Shipra (name changed), a 47-year-old diabetic was watching her kids enjoy mangoes - fleshy, ripe, succulent, sweet juice dripping from their hands. Enviously she retrospects her bygone childhood where summer vacation was spent at her granny's mango farm.
How her days were spent stealing mangoes, devouring aam panna, witnessing mango pickling by her mom and aunts. Mangoes were her life till diabetes struck her down. Shipra has abstained from this "nutrient powerhouse" for ages as per her doctor's advice.
Well, she doesn't really need to listen to her doctor, not anymore.
And this is because diabetics can have mango too! Here's why:
Recommendation on carbohydrate intake
A recent study conducted at University of Maryland Medical Center, USA ascertained 45-65 per cent of calories in any diabetic diet should come from carbohydrates, making the menu rich in fruits, veggies, whole grains, legumes and fiber rich foods.
The main objective of any diabetic diet is to keep blood glucose levels under control. Eating the limited amount of carbohydrates at regular intervals each day helps diabetics maintain normal blood sugar levels. This advice becomes most effective if the option chosen is "nutrient dense" and rich in fibre.
Following this guideline nutritionists, now frame diets for diabetic, including the sugar rich mango for the "King of Fruits" loving diabetics. Like everything else, conditions apply.
Reason behind advised abstinence
In past, nutritionists have debated inclusion of mango in diet for diabetics because researches stated that carbs present in it were mostly simple sugars that got readily absorbed in bloodstream vis-a-vis complex carbohydrates.
Studies also stated that 30 per cent of sugar in mango is fruit sugar fructose which is metabolised in liver and is seen to raise one's triglyceride levels. Both these facts (now with a solution) made the mango disappear from the plate of diabetics.
Solution for mango lovers
As per the global dietary guidelines, a single serving of fruit should impart 15gm of carbohydrates for diabetics and below 25gm for pre-diabetics. This is an amount one gets from half a small mango translated into half a cup serving of chopped fruit.
Thus, the solution lies in "portion control" and not abstinence.
Shipra now attends my "diabetic clinic" regularly and got back to eating her favorite fruit after almost two decades.
Apart from abundant availability, great taste and seasonal wholesomeness, mango is an excellent source of vitamin A, C, potassium, copper, magnesium, probiotic fibre and tons of antioxidants. Simultaneously, it works wonders in satiating those sugar cravings.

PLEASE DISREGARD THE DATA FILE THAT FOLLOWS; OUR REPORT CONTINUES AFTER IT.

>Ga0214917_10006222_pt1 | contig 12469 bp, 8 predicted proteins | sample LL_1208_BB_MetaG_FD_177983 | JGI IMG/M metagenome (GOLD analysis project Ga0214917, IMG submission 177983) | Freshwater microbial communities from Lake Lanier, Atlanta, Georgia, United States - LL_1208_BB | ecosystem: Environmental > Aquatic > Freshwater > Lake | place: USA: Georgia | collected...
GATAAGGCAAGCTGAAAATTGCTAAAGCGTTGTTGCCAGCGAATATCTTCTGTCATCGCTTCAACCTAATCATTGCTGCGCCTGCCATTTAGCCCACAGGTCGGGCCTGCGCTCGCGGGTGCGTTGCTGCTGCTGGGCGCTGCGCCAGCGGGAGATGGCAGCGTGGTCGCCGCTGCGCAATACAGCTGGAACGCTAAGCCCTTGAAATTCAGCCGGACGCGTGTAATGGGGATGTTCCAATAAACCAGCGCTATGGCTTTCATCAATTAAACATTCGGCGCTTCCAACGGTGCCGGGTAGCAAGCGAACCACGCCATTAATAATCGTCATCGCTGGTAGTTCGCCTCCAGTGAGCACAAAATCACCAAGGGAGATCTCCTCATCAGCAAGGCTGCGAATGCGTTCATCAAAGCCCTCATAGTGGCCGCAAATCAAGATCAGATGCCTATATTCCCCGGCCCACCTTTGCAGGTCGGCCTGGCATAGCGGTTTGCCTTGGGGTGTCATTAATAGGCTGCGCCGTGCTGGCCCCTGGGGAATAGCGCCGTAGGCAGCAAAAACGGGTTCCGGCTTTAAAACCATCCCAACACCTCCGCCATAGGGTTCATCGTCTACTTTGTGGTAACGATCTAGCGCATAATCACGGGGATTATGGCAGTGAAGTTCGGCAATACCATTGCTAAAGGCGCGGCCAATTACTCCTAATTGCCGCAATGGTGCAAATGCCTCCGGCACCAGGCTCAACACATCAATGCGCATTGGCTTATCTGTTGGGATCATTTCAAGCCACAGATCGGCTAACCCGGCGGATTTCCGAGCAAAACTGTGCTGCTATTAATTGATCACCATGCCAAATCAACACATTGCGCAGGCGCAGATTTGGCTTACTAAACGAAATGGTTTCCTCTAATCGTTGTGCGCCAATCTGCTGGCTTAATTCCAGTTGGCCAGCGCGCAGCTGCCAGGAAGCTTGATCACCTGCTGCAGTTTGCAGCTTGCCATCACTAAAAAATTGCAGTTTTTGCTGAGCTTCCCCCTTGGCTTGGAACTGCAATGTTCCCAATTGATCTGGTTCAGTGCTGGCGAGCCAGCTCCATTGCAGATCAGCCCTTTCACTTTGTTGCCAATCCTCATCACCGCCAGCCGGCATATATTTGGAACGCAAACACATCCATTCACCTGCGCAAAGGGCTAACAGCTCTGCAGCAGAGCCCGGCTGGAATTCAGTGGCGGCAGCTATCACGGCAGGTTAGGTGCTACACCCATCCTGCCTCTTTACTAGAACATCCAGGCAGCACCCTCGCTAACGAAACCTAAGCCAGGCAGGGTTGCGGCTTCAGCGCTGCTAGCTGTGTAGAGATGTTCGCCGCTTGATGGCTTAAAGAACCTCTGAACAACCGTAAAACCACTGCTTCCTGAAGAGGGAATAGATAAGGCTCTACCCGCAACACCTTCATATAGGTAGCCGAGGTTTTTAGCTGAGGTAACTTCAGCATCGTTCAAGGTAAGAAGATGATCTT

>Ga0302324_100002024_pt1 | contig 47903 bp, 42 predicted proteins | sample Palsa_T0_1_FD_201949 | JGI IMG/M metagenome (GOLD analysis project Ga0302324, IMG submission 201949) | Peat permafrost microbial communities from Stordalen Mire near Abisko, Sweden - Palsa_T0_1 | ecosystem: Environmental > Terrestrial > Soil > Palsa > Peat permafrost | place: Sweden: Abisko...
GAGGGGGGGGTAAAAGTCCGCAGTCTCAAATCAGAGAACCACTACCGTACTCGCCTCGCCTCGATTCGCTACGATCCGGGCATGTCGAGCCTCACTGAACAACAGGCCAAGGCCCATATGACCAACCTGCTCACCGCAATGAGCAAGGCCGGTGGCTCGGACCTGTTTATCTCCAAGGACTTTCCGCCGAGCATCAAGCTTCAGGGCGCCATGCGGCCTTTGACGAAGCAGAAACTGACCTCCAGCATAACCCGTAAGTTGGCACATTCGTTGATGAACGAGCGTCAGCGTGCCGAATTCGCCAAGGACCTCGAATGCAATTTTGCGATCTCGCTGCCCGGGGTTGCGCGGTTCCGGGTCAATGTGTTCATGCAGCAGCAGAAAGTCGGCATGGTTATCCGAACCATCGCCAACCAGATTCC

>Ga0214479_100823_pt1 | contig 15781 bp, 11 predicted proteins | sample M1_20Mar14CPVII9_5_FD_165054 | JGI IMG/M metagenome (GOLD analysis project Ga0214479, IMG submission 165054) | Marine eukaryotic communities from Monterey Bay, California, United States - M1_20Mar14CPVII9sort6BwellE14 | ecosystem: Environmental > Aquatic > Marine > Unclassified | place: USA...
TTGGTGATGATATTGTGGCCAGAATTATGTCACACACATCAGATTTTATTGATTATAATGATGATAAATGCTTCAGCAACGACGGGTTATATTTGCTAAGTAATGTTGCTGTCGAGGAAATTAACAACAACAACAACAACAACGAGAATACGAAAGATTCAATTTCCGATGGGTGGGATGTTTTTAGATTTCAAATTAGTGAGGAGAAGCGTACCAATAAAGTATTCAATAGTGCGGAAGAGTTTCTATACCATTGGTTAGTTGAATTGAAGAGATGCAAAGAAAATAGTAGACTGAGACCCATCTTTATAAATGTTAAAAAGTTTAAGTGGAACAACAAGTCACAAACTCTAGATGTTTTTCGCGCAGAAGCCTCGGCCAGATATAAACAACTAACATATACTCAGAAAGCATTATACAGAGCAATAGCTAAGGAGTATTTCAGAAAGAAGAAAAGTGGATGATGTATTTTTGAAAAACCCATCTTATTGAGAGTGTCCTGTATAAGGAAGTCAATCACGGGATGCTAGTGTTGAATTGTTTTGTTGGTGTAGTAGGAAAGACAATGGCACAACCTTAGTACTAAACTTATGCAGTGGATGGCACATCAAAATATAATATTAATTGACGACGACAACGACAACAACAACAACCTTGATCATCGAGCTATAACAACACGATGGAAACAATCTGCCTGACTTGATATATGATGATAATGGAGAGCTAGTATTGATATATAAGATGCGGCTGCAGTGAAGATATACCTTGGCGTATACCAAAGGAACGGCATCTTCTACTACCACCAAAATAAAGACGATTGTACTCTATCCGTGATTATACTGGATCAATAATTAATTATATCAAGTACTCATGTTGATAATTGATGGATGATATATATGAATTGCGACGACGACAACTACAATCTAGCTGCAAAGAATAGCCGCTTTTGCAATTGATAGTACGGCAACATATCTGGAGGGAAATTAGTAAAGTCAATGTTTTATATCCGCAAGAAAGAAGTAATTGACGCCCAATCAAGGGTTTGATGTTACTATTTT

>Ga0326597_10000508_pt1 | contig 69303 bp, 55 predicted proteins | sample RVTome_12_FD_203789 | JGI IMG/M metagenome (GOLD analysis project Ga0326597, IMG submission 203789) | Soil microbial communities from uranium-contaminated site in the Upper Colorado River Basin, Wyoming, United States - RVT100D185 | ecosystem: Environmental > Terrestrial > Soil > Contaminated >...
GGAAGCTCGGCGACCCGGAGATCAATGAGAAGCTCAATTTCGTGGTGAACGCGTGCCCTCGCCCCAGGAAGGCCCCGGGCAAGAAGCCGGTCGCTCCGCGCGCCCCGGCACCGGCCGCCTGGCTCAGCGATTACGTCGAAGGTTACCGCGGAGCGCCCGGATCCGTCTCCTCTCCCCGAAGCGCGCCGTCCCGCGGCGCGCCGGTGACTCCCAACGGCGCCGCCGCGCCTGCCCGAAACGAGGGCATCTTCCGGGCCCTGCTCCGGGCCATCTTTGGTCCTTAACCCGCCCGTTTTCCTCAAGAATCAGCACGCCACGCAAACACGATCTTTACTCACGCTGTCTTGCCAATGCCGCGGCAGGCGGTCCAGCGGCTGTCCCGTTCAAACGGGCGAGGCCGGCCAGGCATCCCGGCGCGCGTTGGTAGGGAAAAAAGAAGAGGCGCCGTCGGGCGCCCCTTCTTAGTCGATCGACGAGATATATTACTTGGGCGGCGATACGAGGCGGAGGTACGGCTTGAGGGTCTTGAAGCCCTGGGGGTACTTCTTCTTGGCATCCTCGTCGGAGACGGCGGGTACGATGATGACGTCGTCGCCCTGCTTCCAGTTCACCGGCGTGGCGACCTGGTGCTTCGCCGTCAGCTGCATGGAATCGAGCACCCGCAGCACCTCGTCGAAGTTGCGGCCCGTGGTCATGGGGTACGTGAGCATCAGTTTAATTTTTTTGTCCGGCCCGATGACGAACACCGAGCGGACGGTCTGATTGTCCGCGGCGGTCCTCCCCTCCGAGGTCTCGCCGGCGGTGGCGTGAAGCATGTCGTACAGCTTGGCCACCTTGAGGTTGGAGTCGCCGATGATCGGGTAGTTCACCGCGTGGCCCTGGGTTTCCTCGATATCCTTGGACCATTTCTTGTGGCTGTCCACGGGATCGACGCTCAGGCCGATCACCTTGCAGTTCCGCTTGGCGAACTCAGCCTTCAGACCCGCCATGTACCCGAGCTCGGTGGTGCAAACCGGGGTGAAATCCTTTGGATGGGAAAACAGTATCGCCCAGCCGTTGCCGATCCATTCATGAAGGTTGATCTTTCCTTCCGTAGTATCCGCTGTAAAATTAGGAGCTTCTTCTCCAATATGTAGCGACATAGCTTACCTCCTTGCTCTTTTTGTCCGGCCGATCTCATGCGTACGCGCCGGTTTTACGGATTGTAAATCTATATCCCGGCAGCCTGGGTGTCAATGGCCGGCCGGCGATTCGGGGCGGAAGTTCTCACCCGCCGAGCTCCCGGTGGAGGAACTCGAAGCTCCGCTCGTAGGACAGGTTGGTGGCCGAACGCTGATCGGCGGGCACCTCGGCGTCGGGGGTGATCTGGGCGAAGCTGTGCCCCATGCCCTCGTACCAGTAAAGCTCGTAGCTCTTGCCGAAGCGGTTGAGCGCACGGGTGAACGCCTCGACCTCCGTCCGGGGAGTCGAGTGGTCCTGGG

If eaten twice a week in limited portions (half cup serving of chopped fruit) it will do more good than harm. Diabetics may eat mango to avail holistic health purposes.
1. Promotes skin and eye health
Yellow-coloured pigment lycopene (acts as antioxidant) and vitamin A in form of beta carotene along with other carotenoids promotes skin tightening. They also prevent night blindness and dry eyes caused due to sitting in front of screens for long hours (laptops, mobiles, TVs) promoting good eyesight.
2. Alkalises the body, aids digestion and helps lose weight
Presence of tartaric acid, malic acid and citric acid balances the pH of the gut preventing hyperacidity and making the medium alkaline. Enzymes aiding in protein metabolism and probiotic fibre found in mangoes helps in digestion and provide bulk to the stool, thus, cleansing the gut. The fibre makes one feel fuller, curbs overeating and helps in weight loss.
3. Cures anaemia in women and is a natural aphrodisiac
It is rich in iron, making it a must have during menstruation in women to curb anemia. It also doubles up as a source for calcium, imparting good bone health in menopausal and pregnant women.
Mango is often called as a "love fruit" as it increases virility in men due to rich stores of vitamin E.
4. Boosts memory and strengthens immunity
Being super rich in glutamine acid, protein that enhances concentration and boosts memory, it becomes a must have in diet. Mango also strengthens immunity making it a great bet to fight against seasonal diseases.
5. Keeps heart healthy and purifies blood
Bursting with vitamin B6 and other vitamins of B-Complex, mango promotes heart health. Presence of pectin, an insoluble fibre keeps serum cholesterol levels in check. Potassium found in it regulates blood pressure by balancing body sodium.
Rich amount of copper acting as a cofactor enhances production of RBC's increasing availability of oxygen to body cells.
6. Helps fight cancer
The perfect armour against cancer-causing free radicals due to the abundance of antioxidants like gallic acid, fisetin, quercetin, astragalin present in it. Mango lovers show lower incidence of breast and prostate cancer. Blood purification factors curb leukaemia (blood cancer) too.
Dear diabetics, mango makes a perfect sumptuous snack, elixir of taste and good health. Don't hold yourself back from this much-loved fruit.
These summers, enjoy mango lassi, mango smoothie, and mango chutney but stay away from processed mango foods/drinks 'coz they are full of preservatives and added sugar.
Choose portion size carefully and relish the wholesome goodness of mango, a new super fruit.
Now we know, why mango is truly the "King of Fruits".